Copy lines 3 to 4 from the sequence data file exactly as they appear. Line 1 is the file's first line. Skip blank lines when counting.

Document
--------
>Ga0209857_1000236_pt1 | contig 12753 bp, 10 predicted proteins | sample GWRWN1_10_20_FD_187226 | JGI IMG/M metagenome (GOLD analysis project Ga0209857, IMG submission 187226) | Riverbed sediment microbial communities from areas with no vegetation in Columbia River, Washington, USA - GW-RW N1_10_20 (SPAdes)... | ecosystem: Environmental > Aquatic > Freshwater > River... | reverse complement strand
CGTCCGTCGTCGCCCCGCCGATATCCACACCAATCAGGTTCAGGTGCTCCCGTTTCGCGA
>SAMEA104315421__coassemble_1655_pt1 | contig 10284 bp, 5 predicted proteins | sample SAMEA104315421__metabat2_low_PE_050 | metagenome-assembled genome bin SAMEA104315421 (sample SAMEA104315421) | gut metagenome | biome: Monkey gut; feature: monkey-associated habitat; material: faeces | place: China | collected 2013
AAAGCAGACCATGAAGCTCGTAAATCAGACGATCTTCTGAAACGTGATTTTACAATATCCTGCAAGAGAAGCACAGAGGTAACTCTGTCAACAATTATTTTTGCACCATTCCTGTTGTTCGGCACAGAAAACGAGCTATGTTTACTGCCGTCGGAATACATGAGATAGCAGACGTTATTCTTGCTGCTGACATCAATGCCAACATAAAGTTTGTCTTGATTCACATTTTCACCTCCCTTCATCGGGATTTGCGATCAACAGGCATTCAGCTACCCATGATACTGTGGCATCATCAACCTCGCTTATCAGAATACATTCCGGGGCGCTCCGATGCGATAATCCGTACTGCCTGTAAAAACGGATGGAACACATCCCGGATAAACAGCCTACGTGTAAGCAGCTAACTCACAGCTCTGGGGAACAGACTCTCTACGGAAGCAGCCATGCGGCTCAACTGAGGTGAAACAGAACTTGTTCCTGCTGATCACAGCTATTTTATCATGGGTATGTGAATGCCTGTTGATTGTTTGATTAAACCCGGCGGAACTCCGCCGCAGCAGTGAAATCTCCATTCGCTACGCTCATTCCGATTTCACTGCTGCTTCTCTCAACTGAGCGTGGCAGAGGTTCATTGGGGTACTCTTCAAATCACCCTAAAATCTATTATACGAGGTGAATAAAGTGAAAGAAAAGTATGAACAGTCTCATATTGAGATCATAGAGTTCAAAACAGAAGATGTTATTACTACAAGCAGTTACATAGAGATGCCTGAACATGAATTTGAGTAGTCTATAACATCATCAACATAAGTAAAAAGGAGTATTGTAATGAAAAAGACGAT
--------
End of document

>SAMEA104315421__coassemble_1655_pt1 | contig 10284 bp, 5 predicted proteins | sample SAMEA104315421__metabat2_low_PE_050 | metagenome-assembled genome bin SAMEA104315421 (sample SAMEA104315421) | gut metagenome | biome: Monkey gut; feature: monkey-associated habitat; material: faeces | place: China | collected 2013
AAAGCAGACCATGAAGCTCGTAAATCAGACGATCTTCTGAAACGTGATTTTACAATATCCTGCAAGAGAAGCACAGAGGTAACTCTGTCAACAATTATTTTTGCACCATTCCTGTTGTTCGGCACAGAAAACGAGCTATGTTTACTGCCGTCGGAATACATGAGATAGCAGACGTTATTCTTGCTGCTGACATCAATGCCAACATAAAGTTTGTCTTGATTCACATTTTCACCTCCCTTCATCGGGATTTGCGATCAACAGGCATTCAGCTACCCATGATACTGTGGCATCATCAACCTCGCTTATCAGAATACATTCCGGGGCGCTCCGATGCGATAATCCGTACTGCCTGTAAAAACGGATGGAACACATCCCGGATAAACAGCCTACGTGTAAGCAGCTAACTCACAGCTCTGGGGAACAGACTCTCTACGGAAGCAGCCATGCGGCTCAACTGAGGTGAAACAGAACTTGTTCCTGCTGATCACAGCTATTTTATCATGGGTATGTGAATGCCTGTTGATTGTTTGATTAAACCCGGCGGAACTCCGCCGCAGCAGTGAAATCTCCATTCGCTACGCTCATTCCGATTTCACTGCTGCTTCTCTCAACTGAGCGTGGCAGAGGTTCATTGGGGTACTCTTCAAATCACCCTAAAATCTATTATACGAGGTGAATAAAGTGAAAGAAAAGTATGAACAGTCTCATATTGAGATCATAGAGTTCAAAACAGAAGATGTTATTACTACAAGCAGTTACATAGAGATGCCTGAACATGAATTTGAGTAGTCTATAACATCATCAACATAAGTAAAAAGGAGTATTGTAATGAAAAAGACGAT